From Robinson To Obama, is America Really Different?

Last Sunday my grandson and I went to see “42” as part of our birthday celebration.  He and I share a birthday and he turned 10 while turned…older.  As we were driving to the theater I talked with him about what life was like in the US in late 40’s and 50’s when this wonderful movie about Jackie Robinson takes place.  Having done a good part of my growing up in the south, and working there as an adult in the early 70’s I could speak with some knowledge about the attitudes and values of the day.  Noah is bright and understood exactly what I was talking about having read a biography of Jackie Robinson as well as learning about the Holocaust.  But for me the movie was a starting point rather than just a reminder.

I began to ponder the differences between the America I remember as a boy and the world we now live in.  Certainly, the institutionalized racism that was a part of the everyday lives of blacks and whites alike has disappeared.  I should also point out that while the south is best known for its racism, it also did a fine job of displaying antisemitic and anti-Catholic attitudes.  My personal experiences with antisemitism throughout my school years in Asheville were frequent and intense.  And of course my brothers and friends had the same experiences. Yet, while racism was institutionalized in the south, it existed  throughout the country along with the other “isms” I mentioned above.  Sometimes these prejudices were played out subtlety, and sometimes blatantly, but they were always there.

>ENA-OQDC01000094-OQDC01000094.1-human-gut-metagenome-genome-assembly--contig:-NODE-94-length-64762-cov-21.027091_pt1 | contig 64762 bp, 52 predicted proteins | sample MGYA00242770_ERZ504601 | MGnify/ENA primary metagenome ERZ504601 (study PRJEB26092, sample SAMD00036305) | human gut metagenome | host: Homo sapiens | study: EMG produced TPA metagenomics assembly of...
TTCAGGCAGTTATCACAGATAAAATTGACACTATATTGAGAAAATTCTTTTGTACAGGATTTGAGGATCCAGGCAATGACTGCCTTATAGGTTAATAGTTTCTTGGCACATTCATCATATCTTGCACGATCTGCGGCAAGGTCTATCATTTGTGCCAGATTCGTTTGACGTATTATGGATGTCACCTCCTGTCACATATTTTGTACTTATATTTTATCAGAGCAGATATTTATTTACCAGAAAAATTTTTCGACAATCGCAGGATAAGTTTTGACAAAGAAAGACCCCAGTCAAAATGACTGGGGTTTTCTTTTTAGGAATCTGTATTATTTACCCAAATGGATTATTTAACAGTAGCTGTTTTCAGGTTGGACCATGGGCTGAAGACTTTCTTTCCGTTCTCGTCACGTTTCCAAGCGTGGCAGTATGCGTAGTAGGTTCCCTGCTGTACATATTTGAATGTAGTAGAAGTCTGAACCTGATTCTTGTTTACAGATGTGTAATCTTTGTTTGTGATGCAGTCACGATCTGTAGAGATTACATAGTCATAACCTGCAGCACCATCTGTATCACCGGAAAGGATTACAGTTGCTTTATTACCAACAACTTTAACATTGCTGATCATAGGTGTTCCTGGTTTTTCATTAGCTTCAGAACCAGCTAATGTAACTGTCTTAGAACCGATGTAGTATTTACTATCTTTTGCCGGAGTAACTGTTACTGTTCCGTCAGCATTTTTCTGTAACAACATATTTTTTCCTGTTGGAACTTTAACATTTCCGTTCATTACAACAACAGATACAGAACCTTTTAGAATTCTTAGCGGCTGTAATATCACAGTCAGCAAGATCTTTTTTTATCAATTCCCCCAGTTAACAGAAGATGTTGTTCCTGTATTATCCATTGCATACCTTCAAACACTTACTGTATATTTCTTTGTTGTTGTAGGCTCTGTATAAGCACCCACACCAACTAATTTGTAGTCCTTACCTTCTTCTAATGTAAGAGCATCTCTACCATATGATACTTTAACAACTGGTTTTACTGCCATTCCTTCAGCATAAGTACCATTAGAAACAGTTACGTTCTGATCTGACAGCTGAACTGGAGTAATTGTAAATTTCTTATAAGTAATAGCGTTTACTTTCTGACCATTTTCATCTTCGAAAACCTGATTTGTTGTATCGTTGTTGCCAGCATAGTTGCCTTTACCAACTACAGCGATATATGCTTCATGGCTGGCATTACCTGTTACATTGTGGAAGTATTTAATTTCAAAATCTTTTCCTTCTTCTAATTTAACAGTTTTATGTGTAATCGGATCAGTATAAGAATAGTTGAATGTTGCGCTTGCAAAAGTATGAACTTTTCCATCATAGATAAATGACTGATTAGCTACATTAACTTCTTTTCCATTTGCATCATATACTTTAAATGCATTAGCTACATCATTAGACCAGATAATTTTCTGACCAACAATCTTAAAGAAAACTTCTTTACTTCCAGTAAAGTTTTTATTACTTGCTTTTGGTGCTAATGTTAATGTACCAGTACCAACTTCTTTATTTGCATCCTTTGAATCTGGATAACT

So here we are in 2013 where racism and all of the other “isms” are no longer in style.  But has America really changed?  Are the same diseases still lurking around us in disguise?  Is the intense battle against liberalizing out immigration policy really about keeping America white and slowing the demographic onslaught that is changing our complexion?   Are the constant attacks of anti-Obama rhetoric and the questioning of his qualifications to be our President not based on racist attitudes?  Is the battle over gun legislation and the 2nd Amendment not about protection from a government that seems to be controlled by the “other”?  And let’s be clear, the “other” is defined as non-white, non-Protestants (though of course while accused of being Muslim, Obama is Protestant) who have a  different world view and different values.  They support abortion, gay marriage, scientific inquiry and fact, immigration reform and a clear separation of church and state.  They also have a world view that calls for a strong America working in concert with its allies to solve world problems rather than bully them.  Are these attitudes and issues any less polarizing than the racism of yesterday?  I don’t think so.

The movie “42” is about yesterday, but the polarization that exists in America today is not all that different from the racism of yesterday.  I look forward to celebrating many more birthdays with my grandson and someday sharing a time when America is truly “indivisible with liberty and justice for all”.

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